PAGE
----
Our certified Nepali statues and handicrafts will include the Department of Archaeology certification and stamp from Kathmandu, Nepal. Indeed, all Nepali statues and ritual items must be certified before they leave the country. As a result, a certified Nepali statue means it is authentic and you can be assured of a quality purchase.
Nonetheless, it is important to buy from a reputable source and also use background knowledge in order to procure the best quality statue. Lets go over some basic precautionary steps so you can make a wise purchase decision.
Department of Archaeology Certification and Stamp
Unfortunately, there will always be unscrupulous people who use sharp business practice. However, Buddhist handicrafts are the National Heritage of Nepal. As a result, the government in Nepal prudently requires the Department of Archaeology to inspect all Nepali statues and ritual items before export. They must be certified by the government – no exceptions.
Department of Archaeology Certification
Department of Archaeology Stamp
Unfortunately, the certificate and stamp from the Department of Archaeology do not guarantee quality. As stated on the certificate, they are verifying that the statue or ritual item is not an artifact of national or archaeological importance.
Nonetheless, it is very useful because at least we know that the item was created in Nepal. Additionally, the statue will come with the certification stamp which will be attached to your item.
Due Diligence Still Required for Certified Nepali Statues
The most obvious precautionary measure is to use common sense. Therefore, the number one rule is to simply know what you are buying. Indeed, all certified Nepali statues for sale represent Buddhist deities that have standard attributes and characteristics that are affiliated with them. When you buy a statue, verify its identity first. If you do not know for sure – ask!
Please do not take someone’s word on faith alone. Additionally, never trust the seller based on their affiliation. A picture of the Dalai lama on their website is not a certificate of quality assurance. The case in point would be a recent transaction which occurred on the FPMT Foundation website.
A high level practitioner with lots of experience bought a Vajrayogini statue from them. However, upon inspection the statue appeared to be of very low quality. Indeed, she should have known better because the warning signs were rather obvious. Therefore, I think she made the purchase on faith alone. This was not a good idea, have a look for yourself.
The Photo Reveals a Low Quality Statue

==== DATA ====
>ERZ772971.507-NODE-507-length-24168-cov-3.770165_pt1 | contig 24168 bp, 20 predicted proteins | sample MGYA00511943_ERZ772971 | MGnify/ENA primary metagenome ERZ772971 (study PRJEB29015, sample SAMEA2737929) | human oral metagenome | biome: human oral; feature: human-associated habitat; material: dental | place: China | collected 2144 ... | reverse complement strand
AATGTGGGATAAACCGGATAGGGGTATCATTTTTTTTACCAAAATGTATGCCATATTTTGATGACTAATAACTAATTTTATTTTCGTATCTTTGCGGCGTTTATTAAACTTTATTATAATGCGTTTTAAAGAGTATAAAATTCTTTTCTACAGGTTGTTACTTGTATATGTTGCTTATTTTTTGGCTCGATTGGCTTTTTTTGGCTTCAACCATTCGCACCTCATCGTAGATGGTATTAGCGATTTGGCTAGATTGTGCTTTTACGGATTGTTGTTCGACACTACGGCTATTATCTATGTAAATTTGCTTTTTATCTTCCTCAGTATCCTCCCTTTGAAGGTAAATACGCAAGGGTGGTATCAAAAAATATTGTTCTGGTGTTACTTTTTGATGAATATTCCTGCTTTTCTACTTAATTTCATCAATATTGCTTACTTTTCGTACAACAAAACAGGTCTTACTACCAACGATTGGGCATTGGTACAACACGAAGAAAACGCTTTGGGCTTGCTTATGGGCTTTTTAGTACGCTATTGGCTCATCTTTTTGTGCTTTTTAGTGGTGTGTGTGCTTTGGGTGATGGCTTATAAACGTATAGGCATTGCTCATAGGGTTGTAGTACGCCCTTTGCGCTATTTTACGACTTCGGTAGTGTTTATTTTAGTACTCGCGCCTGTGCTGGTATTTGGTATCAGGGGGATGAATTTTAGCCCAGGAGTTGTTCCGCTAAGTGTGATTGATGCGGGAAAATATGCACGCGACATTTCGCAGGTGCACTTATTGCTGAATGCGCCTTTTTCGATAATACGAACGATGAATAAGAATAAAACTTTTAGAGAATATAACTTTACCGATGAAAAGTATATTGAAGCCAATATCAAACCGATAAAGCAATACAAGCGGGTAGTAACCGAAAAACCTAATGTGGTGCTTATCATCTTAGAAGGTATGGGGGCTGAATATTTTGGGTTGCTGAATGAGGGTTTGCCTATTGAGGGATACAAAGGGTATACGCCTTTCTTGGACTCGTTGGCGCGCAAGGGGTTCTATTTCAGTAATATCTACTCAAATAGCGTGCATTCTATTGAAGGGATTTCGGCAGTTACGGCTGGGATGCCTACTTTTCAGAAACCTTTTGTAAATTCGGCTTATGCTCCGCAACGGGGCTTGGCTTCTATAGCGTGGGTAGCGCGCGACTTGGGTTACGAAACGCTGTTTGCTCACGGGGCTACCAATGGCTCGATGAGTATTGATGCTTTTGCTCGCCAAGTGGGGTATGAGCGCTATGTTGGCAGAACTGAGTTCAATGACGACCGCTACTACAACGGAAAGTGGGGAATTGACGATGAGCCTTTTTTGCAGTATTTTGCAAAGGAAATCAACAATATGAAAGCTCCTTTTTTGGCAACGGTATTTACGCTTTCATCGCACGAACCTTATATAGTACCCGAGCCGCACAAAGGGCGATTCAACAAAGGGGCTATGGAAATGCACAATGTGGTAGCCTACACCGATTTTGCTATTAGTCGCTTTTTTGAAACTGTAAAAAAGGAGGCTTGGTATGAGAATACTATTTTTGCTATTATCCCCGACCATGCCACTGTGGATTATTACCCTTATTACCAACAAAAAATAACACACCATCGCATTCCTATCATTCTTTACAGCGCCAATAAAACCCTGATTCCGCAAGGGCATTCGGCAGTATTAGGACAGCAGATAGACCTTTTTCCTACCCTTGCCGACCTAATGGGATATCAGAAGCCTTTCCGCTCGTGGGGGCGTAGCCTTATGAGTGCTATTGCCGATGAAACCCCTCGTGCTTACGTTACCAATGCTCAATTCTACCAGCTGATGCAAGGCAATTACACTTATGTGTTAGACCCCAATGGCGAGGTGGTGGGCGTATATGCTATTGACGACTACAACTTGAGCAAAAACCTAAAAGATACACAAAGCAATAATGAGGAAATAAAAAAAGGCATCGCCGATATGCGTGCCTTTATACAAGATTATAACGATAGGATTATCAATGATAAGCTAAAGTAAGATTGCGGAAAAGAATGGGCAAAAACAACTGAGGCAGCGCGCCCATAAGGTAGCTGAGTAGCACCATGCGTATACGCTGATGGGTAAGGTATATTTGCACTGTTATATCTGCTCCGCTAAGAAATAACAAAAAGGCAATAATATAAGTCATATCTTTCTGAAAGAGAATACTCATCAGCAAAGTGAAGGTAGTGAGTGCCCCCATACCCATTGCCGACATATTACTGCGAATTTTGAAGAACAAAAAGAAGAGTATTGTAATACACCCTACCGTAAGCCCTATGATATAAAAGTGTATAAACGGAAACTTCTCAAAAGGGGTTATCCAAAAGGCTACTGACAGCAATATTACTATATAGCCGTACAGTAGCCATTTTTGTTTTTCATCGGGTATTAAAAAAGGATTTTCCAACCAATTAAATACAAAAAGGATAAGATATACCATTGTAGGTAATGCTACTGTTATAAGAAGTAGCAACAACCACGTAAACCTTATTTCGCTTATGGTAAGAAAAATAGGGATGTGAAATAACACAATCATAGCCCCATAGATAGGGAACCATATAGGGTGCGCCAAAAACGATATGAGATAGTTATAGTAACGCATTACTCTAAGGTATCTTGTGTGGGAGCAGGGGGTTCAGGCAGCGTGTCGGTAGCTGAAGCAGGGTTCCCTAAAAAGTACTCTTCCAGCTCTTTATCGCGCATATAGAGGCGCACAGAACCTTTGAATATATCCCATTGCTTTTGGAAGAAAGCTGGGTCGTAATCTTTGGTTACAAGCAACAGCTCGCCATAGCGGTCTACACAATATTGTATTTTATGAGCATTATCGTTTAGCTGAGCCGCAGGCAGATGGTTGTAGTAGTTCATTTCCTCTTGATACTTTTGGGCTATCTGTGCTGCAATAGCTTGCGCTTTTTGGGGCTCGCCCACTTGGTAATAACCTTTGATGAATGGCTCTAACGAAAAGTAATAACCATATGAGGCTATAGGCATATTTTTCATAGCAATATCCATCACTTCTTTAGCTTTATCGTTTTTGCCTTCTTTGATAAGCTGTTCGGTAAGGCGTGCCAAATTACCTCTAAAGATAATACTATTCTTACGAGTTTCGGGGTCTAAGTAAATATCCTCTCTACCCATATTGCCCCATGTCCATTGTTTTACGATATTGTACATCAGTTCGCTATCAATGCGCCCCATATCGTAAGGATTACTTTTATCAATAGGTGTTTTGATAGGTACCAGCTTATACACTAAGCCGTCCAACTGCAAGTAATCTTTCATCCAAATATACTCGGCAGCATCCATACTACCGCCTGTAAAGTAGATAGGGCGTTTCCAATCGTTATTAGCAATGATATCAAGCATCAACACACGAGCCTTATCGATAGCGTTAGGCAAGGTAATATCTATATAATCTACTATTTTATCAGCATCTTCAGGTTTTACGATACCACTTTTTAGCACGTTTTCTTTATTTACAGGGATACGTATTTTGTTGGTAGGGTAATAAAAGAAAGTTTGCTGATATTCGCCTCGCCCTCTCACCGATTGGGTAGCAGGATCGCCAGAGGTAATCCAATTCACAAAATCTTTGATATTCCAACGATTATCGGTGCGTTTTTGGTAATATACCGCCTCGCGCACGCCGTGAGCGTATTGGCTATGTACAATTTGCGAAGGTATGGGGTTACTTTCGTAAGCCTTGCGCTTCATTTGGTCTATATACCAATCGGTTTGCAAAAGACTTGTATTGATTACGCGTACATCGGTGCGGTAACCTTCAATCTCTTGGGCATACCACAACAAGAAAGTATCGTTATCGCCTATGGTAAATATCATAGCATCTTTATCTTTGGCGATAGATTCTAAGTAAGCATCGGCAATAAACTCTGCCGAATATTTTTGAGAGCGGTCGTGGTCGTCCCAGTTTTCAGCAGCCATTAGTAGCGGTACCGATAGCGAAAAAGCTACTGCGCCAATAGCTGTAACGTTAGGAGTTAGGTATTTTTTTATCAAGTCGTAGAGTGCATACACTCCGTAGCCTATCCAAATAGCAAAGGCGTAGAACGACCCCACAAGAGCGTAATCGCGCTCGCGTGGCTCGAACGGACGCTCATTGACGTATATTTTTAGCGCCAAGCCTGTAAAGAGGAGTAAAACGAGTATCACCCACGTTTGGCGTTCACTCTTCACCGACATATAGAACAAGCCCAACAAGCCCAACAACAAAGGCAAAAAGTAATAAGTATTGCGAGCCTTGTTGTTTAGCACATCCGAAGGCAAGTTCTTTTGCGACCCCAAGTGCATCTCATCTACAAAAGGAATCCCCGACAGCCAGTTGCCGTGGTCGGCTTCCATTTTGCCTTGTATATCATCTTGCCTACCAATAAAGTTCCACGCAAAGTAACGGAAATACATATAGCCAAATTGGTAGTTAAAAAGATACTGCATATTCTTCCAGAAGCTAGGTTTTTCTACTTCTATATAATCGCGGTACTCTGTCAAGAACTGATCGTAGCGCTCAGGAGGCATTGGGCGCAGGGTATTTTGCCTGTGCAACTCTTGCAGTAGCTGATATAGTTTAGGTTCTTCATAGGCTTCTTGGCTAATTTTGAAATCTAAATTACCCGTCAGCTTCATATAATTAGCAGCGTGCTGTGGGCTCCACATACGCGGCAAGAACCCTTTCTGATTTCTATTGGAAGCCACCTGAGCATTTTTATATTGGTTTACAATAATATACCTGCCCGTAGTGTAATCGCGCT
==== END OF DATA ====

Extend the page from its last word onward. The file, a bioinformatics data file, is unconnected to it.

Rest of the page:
Kapala “Skull Cup”
Vajrayogini is supposed to be holding a kapala “skull cup” in her raised left hand. However, as you can see her left hand is obscured by the khatvanga and the khatvanga is secured onto her left arm. No photos on the website show the kapala, thus when you make the purchase you do not know if it is even there.
Furthermore, in Vajrayogini’s right hand she is supposed to be holding a flaying knife. This is not a standard type of knife. As a result, it should have a pronounced, round curved blade. However, what she is holding in her right hand looks more like a poorly crafted vajra.
The ring of flames is an important aspect of the Vajrayogini statue. However, a quality statue will be hand sculpted and the flames will have form and depth. Unfortunately, the person who crafted this statue painted them on.
Frame and Khatvanga
Also, there are no photos of the back of the statue. This is an important oversight because most Vajrayogini statues have a removable frame and khatvanga. Thus, they can be completely removed or adjusted per the buyer’s preference. However, there is no reference made about this in the listing and no photos either.
Red Kalarati & Bhairawa
The worldly goddess red Kalarati and the worldly god Bhairawa are supposed to be trampled under the feet of Vajrayogini. However, the details of the bodies are conspicuously missing and the khatvanga is covering the face of Bhairawa. Additionally, the space between the feet and the bodies makes it look like she is standing on stilts. She is meant to be barefoot.
Certified Nepali Statues Are The Buyer’s Obligation
Since important aspects of the statue are obscured, it is not possible to make an objective inspection. Therefore, you must have blind faith in whoever is selling it to you. Additionally, common sense should illuminate the missing kapala, flaying knife and other discrepancies.
However, what is even more alarming is the price of the statue. At $370.00 USD it is priced at a premium. Indeed, a authentic Vajrayogini statue that is fully gold gilded in 24k gold would go for about the same price – including shipping!
Although they claim their website is non-profit, this is no excuse. Therefore, buyers must take responsibility for their own purchase. As a result, the National Heritage of Nepal will be preserved and we will continue to have the best Nepali statues for many years to come.